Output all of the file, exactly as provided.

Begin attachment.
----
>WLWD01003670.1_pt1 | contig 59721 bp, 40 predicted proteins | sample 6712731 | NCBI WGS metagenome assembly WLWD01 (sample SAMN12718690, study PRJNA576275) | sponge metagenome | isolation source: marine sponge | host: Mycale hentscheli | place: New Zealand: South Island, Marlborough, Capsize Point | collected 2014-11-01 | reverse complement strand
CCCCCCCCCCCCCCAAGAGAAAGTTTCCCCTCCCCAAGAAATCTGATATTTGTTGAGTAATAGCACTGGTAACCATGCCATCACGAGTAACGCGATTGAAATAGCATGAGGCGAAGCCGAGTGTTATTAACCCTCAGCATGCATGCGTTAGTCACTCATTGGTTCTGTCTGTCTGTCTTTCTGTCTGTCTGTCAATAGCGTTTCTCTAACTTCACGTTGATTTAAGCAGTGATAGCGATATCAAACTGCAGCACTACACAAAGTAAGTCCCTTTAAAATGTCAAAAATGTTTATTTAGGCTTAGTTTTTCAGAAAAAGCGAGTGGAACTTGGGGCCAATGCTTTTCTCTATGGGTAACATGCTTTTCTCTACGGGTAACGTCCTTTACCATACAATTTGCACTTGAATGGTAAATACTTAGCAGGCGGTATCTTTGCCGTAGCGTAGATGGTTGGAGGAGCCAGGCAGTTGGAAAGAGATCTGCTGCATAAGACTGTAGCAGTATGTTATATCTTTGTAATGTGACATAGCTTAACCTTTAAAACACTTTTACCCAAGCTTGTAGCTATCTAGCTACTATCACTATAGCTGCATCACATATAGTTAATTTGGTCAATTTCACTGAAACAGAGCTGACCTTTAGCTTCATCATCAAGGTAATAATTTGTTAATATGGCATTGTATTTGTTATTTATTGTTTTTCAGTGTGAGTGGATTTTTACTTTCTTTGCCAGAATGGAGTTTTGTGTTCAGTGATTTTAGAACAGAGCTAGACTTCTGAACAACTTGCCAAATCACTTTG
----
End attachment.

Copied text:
>WLWD01003670.1_pt1 | contig 59721 bp, 40 predicted proteins | sample 6712731 | NCBI WGS metagenome assembly WLWD01 (sample SAMN12718690, study PRJNA576275) | sponge metagenome | isolation source: marine sponge | host: Mycale hentscheli | place: New Zealand: South Island, Marlborough, Capsize Point | collected 2014-11-01 | reverse complement strand
CCCCCCCCCCCCCCAAGAGAAAGTTTCCCCTCCCCAAGAAATCTGATATTTGTTGAGTAATAGCACTGGTAACCATGCCATCACGAGTAACGCGATTGAAATAGCATGAGGCGAAGCCGAGTGTTATTAACCCTCAGCATGCATGCGTTAGTCACTCATTGGTTCTGTCTGTCTGTCTTTCTGTCTGTCTGTCAATAGCGTTTCTCTAACTTCACGTTGATTTAAGCAGTGATAGCGATATCAAACTGCAGCACTACACAAAGTAAGTCCCTTTAAAATGTCAAAAATGTTTATTTAGGCTTAGTTTTTCAGAAAAAGCGAGTGGAACTTGGGGCCAATGCTTTTCTCTATGGGTAACATGCTTTTCTCTACGGGTAACGTCCTTTACCATACAATTTGCACTTGAATGGTAAATACTTAGCAGGCGGTATCTTTGCCGTAGCGTAGATGGTTGGAGGAGCCAGGCAGTTGGAAAGAGATCTGCTGCATAAGACTGTAGCAGTATGTTATATCTTTGTAATGTGACATAGCTTAACCTTTAAAACACTTTTACCCAAGCTTGTAGCTATCTAGCTACTATCACTATAGCTGCATCACATATAGTTAATTTGGTCAATTTCACTGAAACAGAGCTGACCTTTAGCTTCATCATCAAGGTAATAATTTGTTAATATGGCATTGTATTTGTTATTTATTGTTTTTCAGTGTGAGTGGATTTTTACTTTCTTTGCCAGAATGGAGTTTTGTGTTCAGTGATTTTAGAACAGAGCTAGACTTCTGAACAACTTGCCAAATCACTTTG